Pregnant women are advised to take prenatal vitamins throughout pregnancy. When choosing a prenatal vitamin, seek out a practitioner strength multi, as many supermarket and pharmacy brands are often much lower in dosage. You can speak to a naturopath or visit a health food store who employ naturopaths on staff, for advice on which prenatal vitamins to choose.
Pregnancy Fatigue Tip #8: Exercise Regularly
If you're suffering from fatigue, exercise is probably the last thing on your mind. It could, however, help you to battle your fatigue, and even increase energy levels. The more you move, the more your cells move – it can really be invigorating to awaken those sleepy cells! Even a 20 minute walk could give you a much-needed energy boost. It might sound like a huge effort, but think of it this way – all you need to do is just start walking for just 10 minutes, then you get to walk back home again! Start small and build up until you are doing half an hour of exercise each day. Yoga, pilates, swimming and walking are all popular exercises choices during pregnancy. Be sure to schedule your exercise at a time when you usually have high energy levels.
Pregnancy Fatigue Tip #9: Speak To Your Boss
If your employer is aware of your pregnancy, they may be able to offer you flexible working hours for the remainder of the pregnancy. This means, if you feel like a lie-in one day, you can start work later and make up the time another day. It also means you can reschedule your working day to suit your energy levels during pregnancy. Speak to your boss about the fatigue, and explain ways you feel they could help you. You may be surprised at how accommodating your boss can be.
Pregnancy Fatigue Tip #10: Be Realistic
If you are trying to keep up with your pre-pregnancy self, this could be contributing to your fatigue. Just because you used to manage mid-week late nights with the girls, doesn't mean you need to now. Switch your late nights for lunch dates, and give yourself a chance at getting enough sleep. Turn down extra work commitments, and reduce your schedule if possible, give yourself a few weeks to catch up before committing to anything new. Most women find that their energy levels increase during the second trimester, so you can be back in business then.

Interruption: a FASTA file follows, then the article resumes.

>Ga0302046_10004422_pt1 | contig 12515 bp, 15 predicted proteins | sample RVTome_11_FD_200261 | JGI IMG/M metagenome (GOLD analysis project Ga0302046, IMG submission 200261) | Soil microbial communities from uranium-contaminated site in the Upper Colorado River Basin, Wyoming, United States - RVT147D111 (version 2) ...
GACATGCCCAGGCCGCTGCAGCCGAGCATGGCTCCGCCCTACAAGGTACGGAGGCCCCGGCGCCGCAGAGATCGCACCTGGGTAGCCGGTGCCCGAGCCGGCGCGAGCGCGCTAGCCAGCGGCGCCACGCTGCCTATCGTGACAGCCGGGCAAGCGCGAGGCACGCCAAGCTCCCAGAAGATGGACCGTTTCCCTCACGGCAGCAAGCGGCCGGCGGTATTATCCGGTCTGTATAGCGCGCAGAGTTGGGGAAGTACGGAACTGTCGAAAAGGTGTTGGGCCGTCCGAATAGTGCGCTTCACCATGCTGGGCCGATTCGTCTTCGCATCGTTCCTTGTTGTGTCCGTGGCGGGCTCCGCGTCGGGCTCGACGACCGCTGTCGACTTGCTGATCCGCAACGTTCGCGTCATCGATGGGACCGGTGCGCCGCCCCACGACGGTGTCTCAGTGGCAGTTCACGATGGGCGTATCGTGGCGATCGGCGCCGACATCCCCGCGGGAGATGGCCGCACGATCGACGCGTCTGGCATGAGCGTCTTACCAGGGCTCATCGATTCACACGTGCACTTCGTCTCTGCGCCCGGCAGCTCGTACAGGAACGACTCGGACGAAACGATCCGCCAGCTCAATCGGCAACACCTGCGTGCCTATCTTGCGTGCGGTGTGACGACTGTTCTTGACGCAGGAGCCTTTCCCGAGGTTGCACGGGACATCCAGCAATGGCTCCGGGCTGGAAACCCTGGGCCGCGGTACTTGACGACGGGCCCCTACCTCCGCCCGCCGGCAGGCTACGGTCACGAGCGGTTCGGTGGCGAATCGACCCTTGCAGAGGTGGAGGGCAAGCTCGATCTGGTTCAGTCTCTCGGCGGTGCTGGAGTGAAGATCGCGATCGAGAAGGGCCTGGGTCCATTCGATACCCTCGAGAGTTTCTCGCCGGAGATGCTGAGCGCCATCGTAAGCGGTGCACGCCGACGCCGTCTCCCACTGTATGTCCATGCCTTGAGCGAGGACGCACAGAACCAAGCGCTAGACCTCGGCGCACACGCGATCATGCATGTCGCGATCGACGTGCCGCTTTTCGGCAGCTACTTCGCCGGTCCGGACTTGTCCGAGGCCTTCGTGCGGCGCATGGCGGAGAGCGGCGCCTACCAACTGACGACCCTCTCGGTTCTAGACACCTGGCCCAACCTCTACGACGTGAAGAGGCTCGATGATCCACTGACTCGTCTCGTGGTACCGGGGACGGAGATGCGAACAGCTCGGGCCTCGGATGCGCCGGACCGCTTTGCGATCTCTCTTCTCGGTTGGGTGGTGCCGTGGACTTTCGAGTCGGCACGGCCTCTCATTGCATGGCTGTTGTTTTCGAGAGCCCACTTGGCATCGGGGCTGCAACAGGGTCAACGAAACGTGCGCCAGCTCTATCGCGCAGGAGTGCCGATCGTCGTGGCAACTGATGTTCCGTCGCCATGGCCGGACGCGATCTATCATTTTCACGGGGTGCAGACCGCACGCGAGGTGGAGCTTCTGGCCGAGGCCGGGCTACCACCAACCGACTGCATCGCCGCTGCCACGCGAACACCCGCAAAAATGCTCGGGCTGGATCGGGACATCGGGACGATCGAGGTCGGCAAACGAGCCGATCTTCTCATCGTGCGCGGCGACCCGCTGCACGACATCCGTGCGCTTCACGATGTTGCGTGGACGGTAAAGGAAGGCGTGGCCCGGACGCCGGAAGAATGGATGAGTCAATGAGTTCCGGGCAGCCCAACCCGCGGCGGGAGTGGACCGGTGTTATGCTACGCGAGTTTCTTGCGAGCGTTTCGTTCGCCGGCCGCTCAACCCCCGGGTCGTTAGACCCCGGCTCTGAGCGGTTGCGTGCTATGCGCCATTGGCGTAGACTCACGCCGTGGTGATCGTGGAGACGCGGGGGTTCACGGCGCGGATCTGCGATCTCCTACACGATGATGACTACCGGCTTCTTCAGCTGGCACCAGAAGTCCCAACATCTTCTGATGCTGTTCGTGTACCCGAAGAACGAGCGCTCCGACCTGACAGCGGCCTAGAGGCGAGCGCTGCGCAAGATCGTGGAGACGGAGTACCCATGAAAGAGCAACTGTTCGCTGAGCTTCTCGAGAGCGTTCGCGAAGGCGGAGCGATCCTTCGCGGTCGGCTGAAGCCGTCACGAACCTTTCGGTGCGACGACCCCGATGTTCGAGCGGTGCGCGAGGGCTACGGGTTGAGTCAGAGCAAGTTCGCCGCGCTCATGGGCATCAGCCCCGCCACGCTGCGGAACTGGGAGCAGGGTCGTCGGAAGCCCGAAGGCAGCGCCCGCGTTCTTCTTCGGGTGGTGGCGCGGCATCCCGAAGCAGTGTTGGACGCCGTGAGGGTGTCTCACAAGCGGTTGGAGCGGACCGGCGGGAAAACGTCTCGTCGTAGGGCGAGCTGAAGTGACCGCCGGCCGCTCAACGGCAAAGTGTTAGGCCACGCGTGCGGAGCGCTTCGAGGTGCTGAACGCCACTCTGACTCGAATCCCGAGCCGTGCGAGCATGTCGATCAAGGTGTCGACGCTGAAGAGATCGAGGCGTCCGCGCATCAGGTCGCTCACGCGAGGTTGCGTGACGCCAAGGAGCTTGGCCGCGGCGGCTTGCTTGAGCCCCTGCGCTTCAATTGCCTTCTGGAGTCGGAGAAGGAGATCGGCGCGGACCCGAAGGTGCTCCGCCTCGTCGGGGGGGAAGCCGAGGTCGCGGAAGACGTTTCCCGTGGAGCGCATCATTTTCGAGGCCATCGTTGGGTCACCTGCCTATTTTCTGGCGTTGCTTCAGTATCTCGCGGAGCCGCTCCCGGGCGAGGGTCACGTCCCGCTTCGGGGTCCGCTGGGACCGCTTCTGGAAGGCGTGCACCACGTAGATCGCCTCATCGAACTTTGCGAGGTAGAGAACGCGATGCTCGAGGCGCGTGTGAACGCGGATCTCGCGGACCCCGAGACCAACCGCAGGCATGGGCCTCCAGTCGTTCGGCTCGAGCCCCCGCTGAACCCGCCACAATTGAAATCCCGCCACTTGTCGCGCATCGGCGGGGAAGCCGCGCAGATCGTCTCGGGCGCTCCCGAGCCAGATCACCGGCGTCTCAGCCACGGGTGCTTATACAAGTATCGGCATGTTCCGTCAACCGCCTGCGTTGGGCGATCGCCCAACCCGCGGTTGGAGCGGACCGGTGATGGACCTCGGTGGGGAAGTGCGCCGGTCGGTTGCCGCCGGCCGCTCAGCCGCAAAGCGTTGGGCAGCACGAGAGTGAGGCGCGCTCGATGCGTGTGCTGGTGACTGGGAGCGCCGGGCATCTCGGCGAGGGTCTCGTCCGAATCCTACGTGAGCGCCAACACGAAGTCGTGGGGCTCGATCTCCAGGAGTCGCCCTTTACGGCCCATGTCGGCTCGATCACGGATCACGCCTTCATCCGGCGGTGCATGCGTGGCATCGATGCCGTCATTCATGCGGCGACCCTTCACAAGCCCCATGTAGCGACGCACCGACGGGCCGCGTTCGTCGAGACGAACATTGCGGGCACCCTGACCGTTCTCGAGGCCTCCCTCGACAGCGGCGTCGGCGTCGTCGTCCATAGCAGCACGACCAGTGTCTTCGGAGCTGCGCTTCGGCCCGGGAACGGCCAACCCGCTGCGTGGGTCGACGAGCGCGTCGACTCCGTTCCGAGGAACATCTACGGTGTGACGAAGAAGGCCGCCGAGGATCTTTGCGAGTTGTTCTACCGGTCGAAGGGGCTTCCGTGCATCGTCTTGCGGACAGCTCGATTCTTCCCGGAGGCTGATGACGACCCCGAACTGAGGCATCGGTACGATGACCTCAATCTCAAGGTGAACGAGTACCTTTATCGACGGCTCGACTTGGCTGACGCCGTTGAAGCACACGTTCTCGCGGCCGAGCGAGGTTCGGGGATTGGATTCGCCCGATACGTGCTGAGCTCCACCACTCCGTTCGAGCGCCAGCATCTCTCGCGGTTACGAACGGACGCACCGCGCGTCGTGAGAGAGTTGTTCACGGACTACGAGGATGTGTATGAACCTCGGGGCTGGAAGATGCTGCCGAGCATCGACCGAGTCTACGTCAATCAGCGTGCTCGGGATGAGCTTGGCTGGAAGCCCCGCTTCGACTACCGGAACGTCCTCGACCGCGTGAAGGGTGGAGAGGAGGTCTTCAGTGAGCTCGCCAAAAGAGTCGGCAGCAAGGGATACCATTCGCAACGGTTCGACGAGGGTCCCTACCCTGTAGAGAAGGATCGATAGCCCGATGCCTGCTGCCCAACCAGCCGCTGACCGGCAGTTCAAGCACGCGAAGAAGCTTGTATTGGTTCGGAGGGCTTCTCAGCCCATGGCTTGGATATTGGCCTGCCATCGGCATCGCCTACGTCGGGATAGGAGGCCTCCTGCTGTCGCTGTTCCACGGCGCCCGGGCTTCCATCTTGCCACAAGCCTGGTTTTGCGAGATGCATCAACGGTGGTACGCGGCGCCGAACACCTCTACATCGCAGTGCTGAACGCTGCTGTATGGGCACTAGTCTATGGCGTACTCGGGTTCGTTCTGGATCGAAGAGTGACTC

Pregnancy Fatigue Tip #11: Accept All Offers Of Help
Now is the time to call in favours. Contact friends and family and ask them to help out. If you have a child already, ask a trusted relative to take him to the park for a couple of hours while you grab some shut eye. Ask your partner to take on more than his fair share of the cooking and cleaning so that you can keep your energy for growing that baby of his.
Pregnancy Fatigue Tip #12: Get Your To Do List In Order
Some pregnant women find it hard to switch off at night, and instead lie awake worrying about all the things they haven't done. Organise your to do list so that it seems more manageable – you don't need to paint the nursery at eight weeks, there's plenty of time for things like that. Focus on what needs doing now, and create a time plan of when you will do it. Organising your worries may help you to feel more in control, and enable you to get to sleep easier at night.
Pregnancy Fatigue Tip #13: Make Your Bed Wonderful
Your bed should be an oasis of calm, a sleep paradise calling out to you from upstairs. All distractions should be removed – phones, laptops and televisions will only serve to keep you distracted from sleep. Your bed should be comfy, clean and surrounded by all manner of pillows (pregnancy requires this).
Pregnancy Fatigue Tip #14: Speak To A Professional
Fatigue can sometimes be a symptom of low iron or anaemia, which is common towards the end of pregnancy. If the above tips have not helped you to increase your energy levels, or if you are suffering from extreme fatigue, contact your healthcare provider for advice. They may wish to check your iron levels to determine whether you are suffering from iron deficiency or another medical condition. The most important measure of iron you need to be aware of is your ferritin levels, so ask your doctor what your ferritin levels are.
You made it to the end of the article. Congratulations, you've earned yourself a nap.